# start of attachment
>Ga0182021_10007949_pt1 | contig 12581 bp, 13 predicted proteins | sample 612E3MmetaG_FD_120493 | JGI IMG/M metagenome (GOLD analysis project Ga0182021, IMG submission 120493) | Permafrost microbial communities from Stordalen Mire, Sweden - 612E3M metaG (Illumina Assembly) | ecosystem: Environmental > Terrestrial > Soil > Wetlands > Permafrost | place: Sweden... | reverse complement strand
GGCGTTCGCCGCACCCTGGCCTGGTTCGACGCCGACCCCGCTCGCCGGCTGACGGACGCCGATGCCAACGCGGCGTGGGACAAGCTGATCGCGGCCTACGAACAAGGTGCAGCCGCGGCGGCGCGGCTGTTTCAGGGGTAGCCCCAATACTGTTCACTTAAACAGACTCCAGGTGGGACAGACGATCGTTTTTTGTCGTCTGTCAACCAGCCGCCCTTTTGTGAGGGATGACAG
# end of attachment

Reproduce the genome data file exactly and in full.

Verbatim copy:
>Ga0182021_10007949_pt1 | contig 12581 bp, 13 predicted proteins | sample 612E3MmetaG_FD_120493 | JGI IMG/M metagenome (GOLD analysis project Ga0182021, IMG submission 120493) | Permafrost microbial communities from Stordalen Mire, Sweden - 612E3M metaG (Illumina Assembly) | ecosystem: Environmental > Terrestrial > Soil > Wetlands > Permafrost | place: Sweden... | reverse complement strand
GGCGTTCGCCGCACCCTGGCCTGGTTCGACGCCGACCCCGCTCGCCGGCTGACGGACGCCGATGCCAACGCGGCGTGGGACAAGCTGATCGCGGCCTACGAACAAGGTGCAGCCGCGGCGGCGCGGCTGTTTCAGGGGTAGCCCCAATACTGTTCACTTAAACAGACTCCAGGTGGGACAGACGATCGTTTTTTGTCGTCTGTCAACCAGCCGCCCTTTTGTGAGGGATGACAG